SAN FRANCISCO (PAI) – A federal court case in San Francisco could have national implications for wages paid to workers hired to do specific tasks over the Internet. And the ruling could also have long-term implications on the hourly wages of millions of workers in an office or plant whose tasks could be moved online.
That’s because the case challenges Internet companies that misclassify their workers as “independent contractors,” thereby paying them far less than the federal minimum wage. A top official for the firm defending itself in the case estimates up to four million workers could be included in the case, just from his company alone.
While the federal minimum wage is $7.25 an hour and various states and municipalities require a higher minimum wage, online workers are now being paid $2 to $3 an hour, in some cases less, because CrowdFlower, a leader in the crowdsourcing industry, claims the federal minimum wage law does not cover their online workers.
And workers whose jobs could be shifted to the Internet could wind up earning a pittance.
“If a repetitive task now performed in an office – say, bookkeeping for $15 an hour — or in a plant, where machine monitoring is the process paying $15 or more an hour, those jobs could be shifted to online workers who are paid a lot less, destroying a lot of jobs,” said attorney Mark Potashnick of Weinhaus & Potashnick in St. Louis, Mo., one of the attorneys representing the plaintiff workers who are suing to prevent such wage slashes.
“I see this as the newest effort to evade paying the minimum wage,” Potashnick told the Labor Tribune in an exclusive interview.
In a suit filed by Potashnick and co-counsel firms in Pittsburgh and Los Angeles, U.S. District Judge Jon Tiger in San Francisco ruled there’s enough evidence already for the case to proceed as a collective action. A collective action suit is different from a class-action suit. In a collective action, people who may be harmed must opt in to join the suit. In class actions, they’re automatically in unless they opt out.
This is the first step in the legal process to win justice and fair wages for on-line workers and potentially forestall the loss of millions of jobs for other workers whose tasks are not performed on-line but could be.
The employer – and the defendant in the case — CrowdFlower, Inc., pays only $2 to $3 an hour to Internet workers to gather valuable information for its customers. CrowdFlower classifies the workers as “independent contractors,” not subject to state or federal minimum wage laws, job safety and health laws, or Social Security withholding.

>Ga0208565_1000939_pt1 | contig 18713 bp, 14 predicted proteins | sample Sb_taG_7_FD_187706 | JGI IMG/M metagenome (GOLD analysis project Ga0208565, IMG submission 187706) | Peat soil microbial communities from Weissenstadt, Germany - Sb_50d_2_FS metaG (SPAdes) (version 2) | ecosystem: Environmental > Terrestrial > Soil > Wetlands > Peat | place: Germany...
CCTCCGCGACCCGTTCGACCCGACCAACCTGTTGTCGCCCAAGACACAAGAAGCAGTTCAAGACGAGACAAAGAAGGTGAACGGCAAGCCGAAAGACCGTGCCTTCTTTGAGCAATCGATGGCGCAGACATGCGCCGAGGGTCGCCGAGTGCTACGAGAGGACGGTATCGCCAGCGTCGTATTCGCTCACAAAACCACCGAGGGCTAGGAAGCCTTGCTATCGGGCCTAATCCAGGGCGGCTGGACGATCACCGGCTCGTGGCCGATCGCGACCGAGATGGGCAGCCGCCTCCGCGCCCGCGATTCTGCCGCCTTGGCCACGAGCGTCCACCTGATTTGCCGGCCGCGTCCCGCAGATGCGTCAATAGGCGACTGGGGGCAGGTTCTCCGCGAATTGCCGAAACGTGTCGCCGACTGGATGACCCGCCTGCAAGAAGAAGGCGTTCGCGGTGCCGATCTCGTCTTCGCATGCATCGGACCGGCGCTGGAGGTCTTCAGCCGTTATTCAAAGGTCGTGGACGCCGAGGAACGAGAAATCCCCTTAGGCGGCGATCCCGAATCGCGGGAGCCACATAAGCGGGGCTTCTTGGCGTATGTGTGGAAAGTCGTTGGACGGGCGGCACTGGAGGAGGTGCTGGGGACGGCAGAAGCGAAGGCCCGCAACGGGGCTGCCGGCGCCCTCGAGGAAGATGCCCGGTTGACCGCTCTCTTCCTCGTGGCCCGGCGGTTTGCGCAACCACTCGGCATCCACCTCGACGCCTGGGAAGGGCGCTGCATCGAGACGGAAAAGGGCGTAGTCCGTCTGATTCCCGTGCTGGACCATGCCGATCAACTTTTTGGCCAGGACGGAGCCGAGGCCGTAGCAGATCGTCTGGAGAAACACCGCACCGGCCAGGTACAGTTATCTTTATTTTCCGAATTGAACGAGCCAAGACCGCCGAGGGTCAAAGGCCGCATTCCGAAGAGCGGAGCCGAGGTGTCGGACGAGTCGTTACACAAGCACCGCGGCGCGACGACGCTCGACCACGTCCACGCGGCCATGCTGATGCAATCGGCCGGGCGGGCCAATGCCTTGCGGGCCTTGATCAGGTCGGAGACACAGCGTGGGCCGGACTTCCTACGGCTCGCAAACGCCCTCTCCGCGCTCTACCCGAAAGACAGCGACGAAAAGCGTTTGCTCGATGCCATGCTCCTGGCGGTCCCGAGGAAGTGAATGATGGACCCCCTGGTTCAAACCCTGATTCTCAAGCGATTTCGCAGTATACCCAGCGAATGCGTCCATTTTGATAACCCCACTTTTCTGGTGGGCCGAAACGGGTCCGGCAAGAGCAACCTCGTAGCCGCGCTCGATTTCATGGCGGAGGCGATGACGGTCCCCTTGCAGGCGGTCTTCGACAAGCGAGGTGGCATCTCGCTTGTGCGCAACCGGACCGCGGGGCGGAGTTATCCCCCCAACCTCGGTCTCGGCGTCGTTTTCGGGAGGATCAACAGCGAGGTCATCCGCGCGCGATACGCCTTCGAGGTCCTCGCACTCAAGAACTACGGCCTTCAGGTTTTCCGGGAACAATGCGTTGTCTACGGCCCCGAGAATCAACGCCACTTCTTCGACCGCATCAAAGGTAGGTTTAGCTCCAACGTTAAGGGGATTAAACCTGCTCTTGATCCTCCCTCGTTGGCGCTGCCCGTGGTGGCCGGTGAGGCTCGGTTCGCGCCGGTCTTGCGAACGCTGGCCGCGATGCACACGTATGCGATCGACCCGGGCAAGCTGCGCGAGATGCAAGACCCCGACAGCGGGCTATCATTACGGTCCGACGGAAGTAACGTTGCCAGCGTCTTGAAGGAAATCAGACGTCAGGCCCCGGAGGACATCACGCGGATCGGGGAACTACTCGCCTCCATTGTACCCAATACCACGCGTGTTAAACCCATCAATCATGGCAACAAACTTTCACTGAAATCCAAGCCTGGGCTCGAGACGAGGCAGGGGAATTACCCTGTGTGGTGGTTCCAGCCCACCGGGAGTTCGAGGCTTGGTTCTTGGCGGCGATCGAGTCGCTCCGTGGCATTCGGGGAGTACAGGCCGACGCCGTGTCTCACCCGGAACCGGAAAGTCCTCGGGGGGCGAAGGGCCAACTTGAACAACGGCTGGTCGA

Potashnick and his co-counsels contend the workers are misclassified as “independent contractors.” He says the level of CrowdFlower’s control of their work, monitoring of their work, supervising their work, and motivation of their work, among ample other evidence, shows they are “employees” instead, covered by federal labor laws, including minimum wage and overtime laws.
“If the defense” – the company – “is ultimately successful in winning this case, it will have a profound impact on America’s minimum wage in any job that can be moved from a permanent facility to online,” Potashnick said.
“At that point, America’s minimum wage is in jeopardy because so many tasks could be put on the Internet and tens of thousands, perhaps millions, of workers could lose their jobs or be forced to do online work for a lot less than they are now earning.”
Crowdsourcing started as a way for entrepreneurs to raise money over the Internet for projects or start-up businesses that could not get traditional bank funding. However, companies now use the concept to hire workers – calling them independent contractors – over the Internet to do projects. Without protection of a federal, state or municipal minimum wage law, those companies would be free to pay as little as people they find are willing to accept.
Judge Tiger ordered CrowdFlower to turn over the emails and other contact information they have on the workers to the plaintiff/workers’ attorneys so workers doing similar work for CrowdFlower can be invited to join a collective action lawsuit under the Fair Labor Standards Act, which governs minimum wages and overtime.
If Tiger ultimately rules for the workers and against CrowdFlower, the workers would be entitled to be paid at least the federal minimum wage, and entitled to recover unpaid minimum wages for work previously performed plus liquidated damages. The back wages would amount to the difference somewhere between the $7.25 federal minimum wage and whatever CrowdFlower had paid them.
But the case has broader implications: It could establish a precedent that would require other Internet employers to pay at least the federal minimum wage. If that happens, the incentive to move jobs from site-specific companies to online would be severely dampened.
CrowdFlower is believed to be the largest Internet employer in the world, with more than a million workers who perform a variety of tasks such as verifying business listings for sales calls. In a sworn declaration filed with the court, CrowdFlower’s Chief Technology Officer testified that “based upon my preliminary review of the available data, I estimate the total number of potential class members…could exceed 4,000,000…” More than 60 percent of their online workers live in the United States. One CrowdFlower executive calls its work “a digital automotive assembly line.”
Defending the case is Littler Mendelson, the largest pro-business employment law firm in the world. They have just lost round one. But it is only round one.
Dana Spitzer and Ed Finkelstein are, respectively, the Managing Editor and publisher of the St. Louis Labor Tribune.
Photo: CrowdFlower claims their online workers are not covered by federal minimum wage law. CrowdFlower.com